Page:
lunes, 1 de junio de 2009

Going Green, real green.

Since the world contamination gets bigger and worse, everyone is concerning about what to do to find solutions to the huge problem that is destroying the big place that we live in, called WORLD.

Some people think that just with separating paper, plastic and organic material from each other is recycling and doing that it’s going to clean up all the mess, which is not.

At this point of contamination, bigger and smarter ideas must be born; ideas that would solve this huge problem from the root and not from the deathly results that we are watching every day.

Thinking in that proactive way, may result in better ideas like improving the usage of raw material and energy in a "green" way, in order to reduce the pollution and to stop the unmeasured use of nature raw material.

Although this kind of improvement also help in financial saved for an industry. Searching materials and energy efficiency, it could reduce cost in production lines and helping with the fight against this global care problem which is massive pollution.

The interesting webcast of IBM of Going Green, really help me out to reach better ideas in order to reduce contamination. No just recycling, but thinking hard and finding ideas that can be a magnificent innovation in this field.

In conclusion, Industrial Engineer the application of these ideas can be a breakthrough in order to improve, reducing the time in production lines and even the usage of the raw material.

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Interview. Electronic Engineer Student Marcos Díaz.

Here are some Q&A to a electronic engineer student, that would open your mind to what is like to study engineering and what it take to be a engineer. His name is Marcos Díaz, and is studying at URBE Electronic engineer:

1.-Could you please define Engineering in your own words?
In my own personal way, Engineering is the way we analyze, evaluate and study all the events that are in our surroundings, no matter origin.

2.-What influenced you to pursue Electronics engineering, industrial engineering, computer science engineering or informatics engineering?
I was influenced by Robotics mainly, that's the main reason why I choose electronics engineering.

3.-Could you please describe the educational process required to become an Engineer?
Not easy, but need effort. Basically needs all the math, physics knowledge in a advance level in order to understand the main reason of "who things happend"

4.-What are the skills you need to be a good engineer?
Be constant, study hard, look forward, be self-learning and a lot of practice.

5.-What job considerations were you looking for after you completed your education?
Status, Good salary and challenging projects.

6.-What's something of your school life that you enjoy the most?
Actually, the time that you can spend doing whatever you want.

7.-From your perspective, what is the most difficult part of being an engineering student?
That you need to quit the party life.

8.-What are your plans for the future?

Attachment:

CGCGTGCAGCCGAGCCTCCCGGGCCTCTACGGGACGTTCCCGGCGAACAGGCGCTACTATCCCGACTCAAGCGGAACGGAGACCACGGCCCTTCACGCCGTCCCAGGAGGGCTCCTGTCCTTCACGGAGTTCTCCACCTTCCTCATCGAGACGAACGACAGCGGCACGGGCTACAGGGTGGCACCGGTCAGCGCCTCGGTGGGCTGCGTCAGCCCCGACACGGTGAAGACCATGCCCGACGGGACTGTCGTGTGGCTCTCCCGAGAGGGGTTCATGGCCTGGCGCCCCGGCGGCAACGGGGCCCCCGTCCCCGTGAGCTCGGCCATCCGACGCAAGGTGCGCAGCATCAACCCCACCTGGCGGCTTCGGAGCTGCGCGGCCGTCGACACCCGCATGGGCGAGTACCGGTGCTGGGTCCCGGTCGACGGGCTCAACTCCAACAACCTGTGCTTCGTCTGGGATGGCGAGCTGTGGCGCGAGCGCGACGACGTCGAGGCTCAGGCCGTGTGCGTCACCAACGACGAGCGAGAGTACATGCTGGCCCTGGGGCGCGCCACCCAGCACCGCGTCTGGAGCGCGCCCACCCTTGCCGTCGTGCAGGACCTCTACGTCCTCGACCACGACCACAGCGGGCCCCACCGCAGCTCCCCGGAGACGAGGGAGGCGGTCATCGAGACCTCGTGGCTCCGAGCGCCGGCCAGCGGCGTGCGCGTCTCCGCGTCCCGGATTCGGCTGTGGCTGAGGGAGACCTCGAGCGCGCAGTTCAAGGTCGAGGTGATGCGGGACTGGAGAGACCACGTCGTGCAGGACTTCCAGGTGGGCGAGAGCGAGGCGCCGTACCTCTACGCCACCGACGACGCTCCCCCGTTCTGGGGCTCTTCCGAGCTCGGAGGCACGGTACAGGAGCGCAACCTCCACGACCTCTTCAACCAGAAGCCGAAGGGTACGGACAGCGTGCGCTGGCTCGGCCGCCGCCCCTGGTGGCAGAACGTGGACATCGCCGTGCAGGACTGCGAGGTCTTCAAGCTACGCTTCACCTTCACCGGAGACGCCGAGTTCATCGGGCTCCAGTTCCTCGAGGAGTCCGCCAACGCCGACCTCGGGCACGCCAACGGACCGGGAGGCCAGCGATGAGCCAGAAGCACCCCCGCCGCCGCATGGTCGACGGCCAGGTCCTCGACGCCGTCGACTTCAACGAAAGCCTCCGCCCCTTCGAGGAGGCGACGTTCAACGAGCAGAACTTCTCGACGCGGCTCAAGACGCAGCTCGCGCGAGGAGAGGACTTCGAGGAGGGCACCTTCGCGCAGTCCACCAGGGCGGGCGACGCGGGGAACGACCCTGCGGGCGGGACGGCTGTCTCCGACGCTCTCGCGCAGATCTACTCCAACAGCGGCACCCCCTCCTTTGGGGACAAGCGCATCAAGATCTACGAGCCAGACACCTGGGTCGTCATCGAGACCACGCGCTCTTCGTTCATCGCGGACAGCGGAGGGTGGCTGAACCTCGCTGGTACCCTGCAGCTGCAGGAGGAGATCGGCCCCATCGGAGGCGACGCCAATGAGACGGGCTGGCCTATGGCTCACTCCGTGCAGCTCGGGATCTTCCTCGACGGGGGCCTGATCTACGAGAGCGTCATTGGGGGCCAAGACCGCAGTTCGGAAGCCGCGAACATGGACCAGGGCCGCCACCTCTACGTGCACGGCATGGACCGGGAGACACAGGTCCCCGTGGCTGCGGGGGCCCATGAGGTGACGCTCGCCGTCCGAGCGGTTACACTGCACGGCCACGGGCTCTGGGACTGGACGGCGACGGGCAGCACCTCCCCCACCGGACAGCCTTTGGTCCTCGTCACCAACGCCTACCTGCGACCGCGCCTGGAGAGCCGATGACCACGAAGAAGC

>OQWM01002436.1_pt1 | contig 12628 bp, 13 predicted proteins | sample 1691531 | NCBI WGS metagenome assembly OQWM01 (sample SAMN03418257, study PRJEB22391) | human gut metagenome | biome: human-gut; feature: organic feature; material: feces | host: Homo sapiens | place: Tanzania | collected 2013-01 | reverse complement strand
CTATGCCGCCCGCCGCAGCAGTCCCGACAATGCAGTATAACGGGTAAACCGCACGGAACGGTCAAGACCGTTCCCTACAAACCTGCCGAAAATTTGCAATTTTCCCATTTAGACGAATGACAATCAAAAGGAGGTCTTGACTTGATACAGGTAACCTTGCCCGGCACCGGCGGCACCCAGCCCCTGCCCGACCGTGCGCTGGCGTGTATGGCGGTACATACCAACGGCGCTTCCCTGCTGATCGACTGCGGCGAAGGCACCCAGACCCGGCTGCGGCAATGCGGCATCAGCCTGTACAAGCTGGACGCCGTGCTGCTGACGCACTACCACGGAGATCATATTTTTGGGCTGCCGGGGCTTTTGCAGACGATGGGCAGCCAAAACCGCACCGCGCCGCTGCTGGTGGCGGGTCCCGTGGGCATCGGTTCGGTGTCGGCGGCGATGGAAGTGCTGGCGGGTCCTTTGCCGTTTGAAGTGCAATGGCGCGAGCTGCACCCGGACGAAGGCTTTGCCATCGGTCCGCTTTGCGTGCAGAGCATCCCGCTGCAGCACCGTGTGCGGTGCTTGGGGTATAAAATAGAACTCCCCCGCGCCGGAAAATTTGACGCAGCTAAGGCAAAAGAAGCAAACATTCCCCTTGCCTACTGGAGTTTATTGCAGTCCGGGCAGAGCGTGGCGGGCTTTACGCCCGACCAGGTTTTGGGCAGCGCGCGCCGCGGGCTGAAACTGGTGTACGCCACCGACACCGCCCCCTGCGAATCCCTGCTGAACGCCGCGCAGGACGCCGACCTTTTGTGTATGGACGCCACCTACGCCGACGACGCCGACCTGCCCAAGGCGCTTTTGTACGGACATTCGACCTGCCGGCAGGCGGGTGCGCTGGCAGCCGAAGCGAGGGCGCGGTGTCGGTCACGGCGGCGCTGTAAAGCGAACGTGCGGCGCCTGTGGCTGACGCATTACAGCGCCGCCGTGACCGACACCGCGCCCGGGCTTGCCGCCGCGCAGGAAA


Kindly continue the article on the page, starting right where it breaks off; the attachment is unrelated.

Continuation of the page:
Be in a good company, have a good salary and challenging projects

9.-Point out your most personally gratifying moment in engineering school.
When I received the diploma.

10.-Why would you recommend Engineering as a career?
I would recommend it because its competitive, challenging and mind breaking

Technical English class.

Here is the list of my classmate´s blogs. Check them below and know them! Here is a picture from the class! Hope everyone enjoy this way of learn;)

Germán Rodríguez
Mariangely Diaz
Kevelin Sanchez
Veronica Franco
Vanessa Villasmil
Juan Piñeiro
Yilda López
Yanina Alviilar
Luis Delgado
Luis Urdaneta Paz
Ricardo Schilling
Ignacio Davila
Carolina Zambrano B
Asdrubal Polidor
Jessica Cuello
Ignacio Davila

Industrial Engineer. Definition + words definitions

Industrial engineering is also known as operations management, management science, systems engineering, or manufacturing engineering; a distinction that seems to depend on the viewpoint or motives of the user. Recruiters or educational establishments use the names to differentiate themselves from others. In healthcare, for example, industrial engineers are more commonly known as management engineers or health systems engineers.
One of the central principles in industrial engineering is the "system" concept. A system is any organization or business process in which people, materials, information, equipment, processes or energy interact in an integrated fashion. This high-level view of business operations enables industrial engineers to manage various industries. Therefore, industrial engineers apply their skills across a diverse set of sectors such as financial, healthcare, manufacturing, retail, logistics, aviation and education.
The term "industrial" in industrial engineering can be misleading. While the term originally applied to manufacturing, it has grown to encompass virtually all other industries and services as well. The various topics of concern to industrial engineers include management science, financial engineering, engineering management, supply chain management, process engineering, operations research, systems engineering, ergonomics, value engineering and quality engineering.
Whereas most engineering disciplines apply skills to very specific areas, industrial engineering is applied in virtually every industry (hence the term "industrial"). Examples of where industrial engineering might be used include designing a new loan system for a bank, streamlining operation and emergency rooms in a hospital, distributing products worldwide (referred to as Supply Chain Management), manufacturing cheaper and more reliable automobiles, and shortening lines (or queues) at a bank, hospital, or a theme park. Industrial engineers typically use computer simulation, especially discrete event simulation, for system analysis and evaluation.
Hence /hĕns/ adv.
a. For this reason; therefore: handmade and hence expensive.